Providers such as FTTA are geared towards supporting adult learners who need structured, supported and self-paced programs that fit with other important life commitments such as family and work. The great majority of adult learners enrol with private providers.


TAFE providers on the other hand, predominantly train students who are either currently enrolled in a high school or who have left high school in order to study full time (class based) at TAFE. In other words, if you are under 18, and want to study class based (3-5 days per week), TAFE is probably for you.


Once you have completed your nationally recognised qualification (or are at least enrolled) you can start applying for jobs in the Mandurah and Rockingham area. In the first week of your search, choose and contact 10-15 schools close to where you live and ask to be put down on their relief list. In the second week, you can start looking for work in other areas up to 30-40 minutes’ drive. For instance, if you live in Greenfields or around the Central Mandurah area, there are plenty of schools within a 5- or 10-minute drive. These include primary schools, high schools, and special needs schools (education support centres).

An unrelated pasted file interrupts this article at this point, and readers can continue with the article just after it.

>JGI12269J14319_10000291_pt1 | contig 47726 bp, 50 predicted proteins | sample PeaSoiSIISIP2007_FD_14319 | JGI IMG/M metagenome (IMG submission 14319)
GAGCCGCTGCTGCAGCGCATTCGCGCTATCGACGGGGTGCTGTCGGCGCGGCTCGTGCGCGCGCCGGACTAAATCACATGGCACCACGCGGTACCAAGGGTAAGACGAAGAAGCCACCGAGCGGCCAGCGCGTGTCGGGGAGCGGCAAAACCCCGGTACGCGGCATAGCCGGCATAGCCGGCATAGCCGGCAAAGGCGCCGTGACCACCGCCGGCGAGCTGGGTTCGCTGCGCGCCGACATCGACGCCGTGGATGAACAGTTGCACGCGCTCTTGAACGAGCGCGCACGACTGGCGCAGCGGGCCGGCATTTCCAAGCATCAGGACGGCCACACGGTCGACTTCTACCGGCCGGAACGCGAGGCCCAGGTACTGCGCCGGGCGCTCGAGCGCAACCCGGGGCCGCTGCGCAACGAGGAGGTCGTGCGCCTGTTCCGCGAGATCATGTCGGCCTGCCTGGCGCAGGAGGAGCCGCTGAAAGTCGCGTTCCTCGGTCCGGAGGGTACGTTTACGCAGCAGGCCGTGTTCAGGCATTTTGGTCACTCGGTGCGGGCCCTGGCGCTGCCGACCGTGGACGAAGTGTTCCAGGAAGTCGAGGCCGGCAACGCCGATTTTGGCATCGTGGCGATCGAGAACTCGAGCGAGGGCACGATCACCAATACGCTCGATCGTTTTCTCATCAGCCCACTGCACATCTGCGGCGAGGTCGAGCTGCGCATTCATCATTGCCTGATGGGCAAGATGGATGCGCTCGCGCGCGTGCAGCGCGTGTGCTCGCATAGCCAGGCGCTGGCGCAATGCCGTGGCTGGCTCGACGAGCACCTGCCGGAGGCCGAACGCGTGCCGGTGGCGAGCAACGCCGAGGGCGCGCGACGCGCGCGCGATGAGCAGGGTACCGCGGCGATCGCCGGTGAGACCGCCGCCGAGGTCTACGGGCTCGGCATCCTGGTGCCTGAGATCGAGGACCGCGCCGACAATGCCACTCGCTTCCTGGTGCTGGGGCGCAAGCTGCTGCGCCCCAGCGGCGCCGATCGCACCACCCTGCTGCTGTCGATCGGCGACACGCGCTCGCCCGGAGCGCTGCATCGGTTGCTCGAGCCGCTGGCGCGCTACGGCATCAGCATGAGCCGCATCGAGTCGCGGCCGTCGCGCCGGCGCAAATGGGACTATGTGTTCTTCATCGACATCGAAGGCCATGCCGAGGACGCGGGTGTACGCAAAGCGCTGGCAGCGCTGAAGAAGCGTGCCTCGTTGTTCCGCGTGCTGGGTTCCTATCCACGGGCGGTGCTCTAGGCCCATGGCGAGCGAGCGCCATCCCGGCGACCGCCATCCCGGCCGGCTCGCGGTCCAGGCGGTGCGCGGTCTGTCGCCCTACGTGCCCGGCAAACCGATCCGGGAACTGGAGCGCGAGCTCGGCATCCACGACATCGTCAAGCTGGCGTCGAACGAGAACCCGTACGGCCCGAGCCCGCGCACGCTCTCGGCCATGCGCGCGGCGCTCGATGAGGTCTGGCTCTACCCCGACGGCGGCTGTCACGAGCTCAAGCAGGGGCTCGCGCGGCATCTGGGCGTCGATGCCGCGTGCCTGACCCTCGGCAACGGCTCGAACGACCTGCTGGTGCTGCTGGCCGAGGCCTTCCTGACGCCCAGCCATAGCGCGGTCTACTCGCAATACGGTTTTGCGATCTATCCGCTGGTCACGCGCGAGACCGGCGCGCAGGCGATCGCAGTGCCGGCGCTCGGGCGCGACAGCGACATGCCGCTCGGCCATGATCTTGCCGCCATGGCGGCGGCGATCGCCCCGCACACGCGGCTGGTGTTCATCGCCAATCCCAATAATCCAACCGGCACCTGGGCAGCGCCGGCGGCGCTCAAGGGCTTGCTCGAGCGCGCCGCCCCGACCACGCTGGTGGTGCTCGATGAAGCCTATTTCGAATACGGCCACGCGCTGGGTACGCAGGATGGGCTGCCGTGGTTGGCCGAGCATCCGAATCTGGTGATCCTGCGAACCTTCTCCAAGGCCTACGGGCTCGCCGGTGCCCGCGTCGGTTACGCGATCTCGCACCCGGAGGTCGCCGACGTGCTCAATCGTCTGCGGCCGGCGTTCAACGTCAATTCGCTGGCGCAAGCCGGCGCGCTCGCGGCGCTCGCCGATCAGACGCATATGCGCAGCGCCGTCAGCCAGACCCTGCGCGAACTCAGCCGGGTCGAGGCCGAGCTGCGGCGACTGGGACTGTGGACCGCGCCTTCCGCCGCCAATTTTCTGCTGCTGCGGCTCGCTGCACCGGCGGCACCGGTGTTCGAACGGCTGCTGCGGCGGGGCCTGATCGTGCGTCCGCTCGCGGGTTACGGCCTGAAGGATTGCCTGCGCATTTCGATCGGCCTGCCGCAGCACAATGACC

Special needs schools (education support centres) are too often ignored (either accidentally or purposefully) when searching for work – they employ the lion’s share of teacher’s aides and are always looking for new staff (including and in particular relief staff). Many of these schools are almost hidden; they are on the same campus as the larger school and sometimes have a very similar name. Education support centres typically have their own principal, admin staff, teachers and support staff – some have 60 or more staff, mostly comprised of teacher’s aides.